The exhibition sheds light on the genesis of Mémoires d’Hadrien and presents archaeological objects and ancient texts. It provides insight into the meticulous work behind Marguerite Yourcenar’s historic novel, compiling postcards and photographs of works and places relating to her subject, studying all the ancient sources with a passionate and serious enthusiasm. On display are books, manuscripts, statuary, portrait busts, and coins, as well as different artefacts from the time of Hadrian and the Antonines. Fifty works are on loan from the Louvre, the British Museum, Hadrian’s Villa, the Museum Ingres in Montauban, the Gallo-Roman Museum of Lyon and the Musée Saint-Raymond in Toulouse. It is the first exhibition in France about Mémoires d’Hadrien.
The first panel depicts a rocky landscape with a flock of goats peacefully grazing by a stream. A standing bronze statue dressed in a long tunic is standing on a rock. It holds a bunch of grapes in its right hand and a thyrsus in his left hand. The statue is probably an image of the god Dionysos meant to evoke a sacro-idyllic landscape. Dionysus was also considered to be a god of fertility and there seems to be a human phallus represented on the tablet next to the statue. The phallus was a symbol of his power, the ability to create new life.
So many people contribute amazing posts to AHetc about their travels around the ancient world. I recently went through them all and found some posts that feature places I want to visit someday. I’m hoping, that like me, you find some inspiration and ideas looking through them too. To view the posts, click on the accompanying image.
Our Rome visit in Photos
Everyone loves to see the photos you took when travelling, which is why I adore this post. Earlier this year two of the AHE team, Jan and James, visited Rome to present at a conference. They kindly took a bunch of photos of this ancient world for those of us that couldn’t go with them.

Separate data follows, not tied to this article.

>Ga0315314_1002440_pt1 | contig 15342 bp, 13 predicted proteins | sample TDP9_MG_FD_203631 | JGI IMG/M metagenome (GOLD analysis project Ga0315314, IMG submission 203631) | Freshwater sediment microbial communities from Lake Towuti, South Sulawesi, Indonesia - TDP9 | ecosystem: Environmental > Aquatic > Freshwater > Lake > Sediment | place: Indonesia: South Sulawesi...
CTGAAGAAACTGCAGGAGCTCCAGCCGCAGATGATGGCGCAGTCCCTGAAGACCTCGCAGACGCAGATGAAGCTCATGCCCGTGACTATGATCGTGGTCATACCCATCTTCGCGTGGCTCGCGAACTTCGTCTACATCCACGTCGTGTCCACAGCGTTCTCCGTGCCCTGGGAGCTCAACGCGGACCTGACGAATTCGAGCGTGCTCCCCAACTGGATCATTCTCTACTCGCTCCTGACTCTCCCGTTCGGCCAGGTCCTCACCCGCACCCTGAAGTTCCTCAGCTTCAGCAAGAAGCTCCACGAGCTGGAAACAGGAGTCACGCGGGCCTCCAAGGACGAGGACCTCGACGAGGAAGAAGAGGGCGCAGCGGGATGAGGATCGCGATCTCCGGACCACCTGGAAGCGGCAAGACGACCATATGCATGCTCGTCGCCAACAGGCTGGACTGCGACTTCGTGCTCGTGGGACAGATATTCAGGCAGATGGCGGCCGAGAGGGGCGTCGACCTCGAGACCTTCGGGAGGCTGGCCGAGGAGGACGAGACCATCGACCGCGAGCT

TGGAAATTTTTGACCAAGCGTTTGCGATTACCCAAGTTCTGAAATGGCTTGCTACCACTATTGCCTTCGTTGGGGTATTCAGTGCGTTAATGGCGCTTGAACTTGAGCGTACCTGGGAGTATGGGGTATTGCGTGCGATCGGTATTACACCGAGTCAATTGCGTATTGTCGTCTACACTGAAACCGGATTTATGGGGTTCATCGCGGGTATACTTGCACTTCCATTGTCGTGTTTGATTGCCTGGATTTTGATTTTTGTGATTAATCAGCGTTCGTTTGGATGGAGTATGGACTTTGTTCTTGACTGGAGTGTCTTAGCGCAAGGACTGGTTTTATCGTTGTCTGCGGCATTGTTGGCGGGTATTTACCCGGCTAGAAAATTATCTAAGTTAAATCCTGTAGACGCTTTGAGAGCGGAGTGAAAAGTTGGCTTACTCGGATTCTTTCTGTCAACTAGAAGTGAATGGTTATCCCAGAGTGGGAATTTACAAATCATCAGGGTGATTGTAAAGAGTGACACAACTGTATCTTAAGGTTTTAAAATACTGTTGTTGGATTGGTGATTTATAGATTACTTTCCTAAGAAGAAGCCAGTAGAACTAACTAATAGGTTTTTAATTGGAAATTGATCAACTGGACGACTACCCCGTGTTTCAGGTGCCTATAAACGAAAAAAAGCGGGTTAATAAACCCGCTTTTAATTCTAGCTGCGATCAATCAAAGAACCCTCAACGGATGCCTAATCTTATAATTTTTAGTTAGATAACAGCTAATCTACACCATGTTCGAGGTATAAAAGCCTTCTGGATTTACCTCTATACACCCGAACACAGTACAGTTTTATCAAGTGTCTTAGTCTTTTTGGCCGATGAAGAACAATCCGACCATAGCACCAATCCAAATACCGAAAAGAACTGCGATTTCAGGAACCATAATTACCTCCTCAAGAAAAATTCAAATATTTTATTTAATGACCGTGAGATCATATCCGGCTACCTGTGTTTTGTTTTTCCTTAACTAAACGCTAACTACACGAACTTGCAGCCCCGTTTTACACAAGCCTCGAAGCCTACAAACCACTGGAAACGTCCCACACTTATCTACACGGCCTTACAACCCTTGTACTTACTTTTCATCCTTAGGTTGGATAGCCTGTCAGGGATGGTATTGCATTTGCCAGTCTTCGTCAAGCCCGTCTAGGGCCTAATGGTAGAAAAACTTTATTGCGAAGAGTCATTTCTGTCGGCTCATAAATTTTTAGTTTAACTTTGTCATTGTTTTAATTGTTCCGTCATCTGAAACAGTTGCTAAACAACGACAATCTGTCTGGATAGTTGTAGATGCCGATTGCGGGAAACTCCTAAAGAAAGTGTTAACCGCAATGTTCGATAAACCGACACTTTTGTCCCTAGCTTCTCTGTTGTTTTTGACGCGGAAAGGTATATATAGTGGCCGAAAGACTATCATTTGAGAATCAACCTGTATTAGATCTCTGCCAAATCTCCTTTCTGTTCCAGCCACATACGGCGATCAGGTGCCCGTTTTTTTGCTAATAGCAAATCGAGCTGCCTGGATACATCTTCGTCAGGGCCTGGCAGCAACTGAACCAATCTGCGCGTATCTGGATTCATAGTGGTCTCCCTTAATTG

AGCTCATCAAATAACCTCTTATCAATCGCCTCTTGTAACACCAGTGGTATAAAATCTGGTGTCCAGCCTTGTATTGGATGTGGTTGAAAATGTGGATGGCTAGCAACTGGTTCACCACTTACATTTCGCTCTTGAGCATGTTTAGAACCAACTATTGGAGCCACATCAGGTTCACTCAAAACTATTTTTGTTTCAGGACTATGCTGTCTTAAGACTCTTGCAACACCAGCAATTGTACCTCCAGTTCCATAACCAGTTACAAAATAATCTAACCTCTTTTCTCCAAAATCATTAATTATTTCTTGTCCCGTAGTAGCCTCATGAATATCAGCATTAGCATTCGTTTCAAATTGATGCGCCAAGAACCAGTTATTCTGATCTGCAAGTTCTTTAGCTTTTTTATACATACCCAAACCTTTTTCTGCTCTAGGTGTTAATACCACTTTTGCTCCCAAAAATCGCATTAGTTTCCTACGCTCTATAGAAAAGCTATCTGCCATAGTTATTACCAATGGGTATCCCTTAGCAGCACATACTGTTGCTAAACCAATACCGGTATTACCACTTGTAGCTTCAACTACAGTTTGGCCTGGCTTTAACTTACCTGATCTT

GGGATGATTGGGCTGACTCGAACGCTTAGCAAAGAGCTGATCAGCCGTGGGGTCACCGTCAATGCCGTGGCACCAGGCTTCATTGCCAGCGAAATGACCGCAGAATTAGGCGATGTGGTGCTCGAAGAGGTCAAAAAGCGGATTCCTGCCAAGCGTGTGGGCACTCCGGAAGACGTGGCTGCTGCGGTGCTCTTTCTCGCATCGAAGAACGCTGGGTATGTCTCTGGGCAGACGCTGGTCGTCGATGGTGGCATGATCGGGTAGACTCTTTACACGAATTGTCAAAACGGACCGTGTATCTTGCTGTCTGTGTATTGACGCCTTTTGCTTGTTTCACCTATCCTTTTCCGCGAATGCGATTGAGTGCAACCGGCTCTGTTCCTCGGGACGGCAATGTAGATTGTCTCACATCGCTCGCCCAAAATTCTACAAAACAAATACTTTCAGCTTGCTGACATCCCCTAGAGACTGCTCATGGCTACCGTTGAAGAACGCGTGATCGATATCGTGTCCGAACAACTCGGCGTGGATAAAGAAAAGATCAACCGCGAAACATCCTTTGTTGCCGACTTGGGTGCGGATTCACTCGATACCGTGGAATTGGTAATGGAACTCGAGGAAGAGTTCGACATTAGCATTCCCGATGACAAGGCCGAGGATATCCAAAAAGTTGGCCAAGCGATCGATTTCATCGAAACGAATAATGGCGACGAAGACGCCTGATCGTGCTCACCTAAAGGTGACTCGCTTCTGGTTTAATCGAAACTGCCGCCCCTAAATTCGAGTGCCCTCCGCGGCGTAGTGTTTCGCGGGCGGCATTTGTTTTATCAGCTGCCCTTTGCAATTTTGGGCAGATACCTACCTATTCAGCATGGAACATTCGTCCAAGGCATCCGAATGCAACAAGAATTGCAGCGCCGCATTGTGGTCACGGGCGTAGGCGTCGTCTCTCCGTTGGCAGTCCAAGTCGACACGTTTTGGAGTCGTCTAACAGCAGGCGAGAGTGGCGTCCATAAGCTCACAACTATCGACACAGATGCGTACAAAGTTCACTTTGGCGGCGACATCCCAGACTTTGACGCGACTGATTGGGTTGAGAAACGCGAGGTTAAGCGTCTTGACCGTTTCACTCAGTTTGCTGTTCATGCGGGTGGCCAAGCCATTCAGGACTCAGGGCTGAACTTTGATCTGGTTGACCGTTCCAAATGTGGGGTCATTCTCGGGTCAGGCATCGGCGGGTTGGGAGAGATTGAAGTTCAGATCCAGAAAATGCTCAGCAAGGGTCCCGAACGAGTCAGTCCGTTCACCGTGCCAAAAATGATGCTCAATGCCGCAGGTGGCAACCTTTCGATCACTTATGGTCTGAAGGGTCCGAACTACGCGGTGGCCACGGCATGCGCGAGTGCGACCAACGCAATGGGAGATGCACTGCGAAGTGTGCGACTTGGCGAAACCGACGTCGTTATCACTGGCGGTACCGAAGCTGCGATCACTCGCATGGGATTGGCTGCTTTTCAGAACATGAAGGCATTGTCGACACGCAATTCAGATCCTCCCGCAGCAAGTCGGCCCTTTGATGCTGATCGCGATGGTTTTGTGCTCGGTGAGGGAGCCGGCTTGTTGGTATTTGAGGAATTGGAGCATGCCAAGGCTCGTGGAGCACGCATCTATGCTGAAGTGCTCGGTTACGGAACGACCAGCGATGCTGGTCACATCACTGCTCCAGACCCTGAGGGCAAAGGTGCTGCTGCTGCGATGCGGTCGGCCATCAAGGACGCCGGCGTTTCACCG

Hadrian and his travels have often served as the guiding thread for my own travels. However, my recent trip to Turkey had a different focus, the Hittite civilization, with one of the highlights being a visit to the Museum of Anatolian Civilizations in Ankara. After dazzling at the magnificent artifacts on display on the main floor of the museum, I discovered that there was also a section dedicated to the Roman period in Ancyra which featured, to my big surprise, parts of a statue of the Roman Emperor Hadrian.
It appears that I will not be the only one celebrating next year: the Archaeological Museum of Seville in southern Spain is planning to host an exhibition in 2017 to commemorate the 1900th anniversary of the accession of Hadrian to the imperial throne.
On 10th January in 49 BC, Julius Caesar and his troops famously crossed the Rubicon, the river marking the boundary between the province of Cisalpine Gaul and Italy. Taking the 13th Legion over this forbidden frontier constituted an act of treason and triggered civil war in Rome. According to the historian Suetonius, Caesar uttered the famous phrase ālea iacta est (“the die is cast”).
This month’s masterpieces from Hadrian’s Villa are the larger than life-size marble theatrical masks that once decorated the scaenae frons (stage-front) of the odeon of the villa.
While Hadrian was visiting the province of Egypt in late 130 AD, his favorite Antinous drowned mysteriously in the Nile River. This tragic event led to the creation of a new divinity: Osirantinous, or Antinous as a manifestation of Osiris, the god who died and was reborn. One of our best primary sources for information about the new deity Osirantinous and the founding of Antinopolis, the new city created by Hadrian near the spot of Antinous’ death, is the Obelisk of Antinous, found in Rome outside Porta Maggiore at the end of the 16th century. The Aswan pink granite obelisk, which now stands in the Pincian Hill Gardens, was commissioned by Hadrian after 130 AD to honour the deceased Antinous.
The Temple of Hadrian at Ephesus is regarded one of the most famous monuments of the ancient city of Ephesus. It lies on the south side of Curates Street, one of Ephesus’ main arteries connecting the Gate of Hercules with the Library of Celsus.
On the shores of the Mediterranean sea, Israel is a country with a rich archaeological and religious history. As a land of great significance for Jews, Christians and Muslims, it has many sacred sites like the Church of the Holy Sepulchre, Temple Mount and Al-Aqsa Mosque. People are also drawn to the many ancient relics and landmarks Israel has to offer.
In this interview with Ancient History Encyclopedia, Jade Koekoe speaks to Carole Raddato of Following Hadrian. Carole discusses her recent experiences in Israel and gives her advice about traveling to this magnificent country on a budget.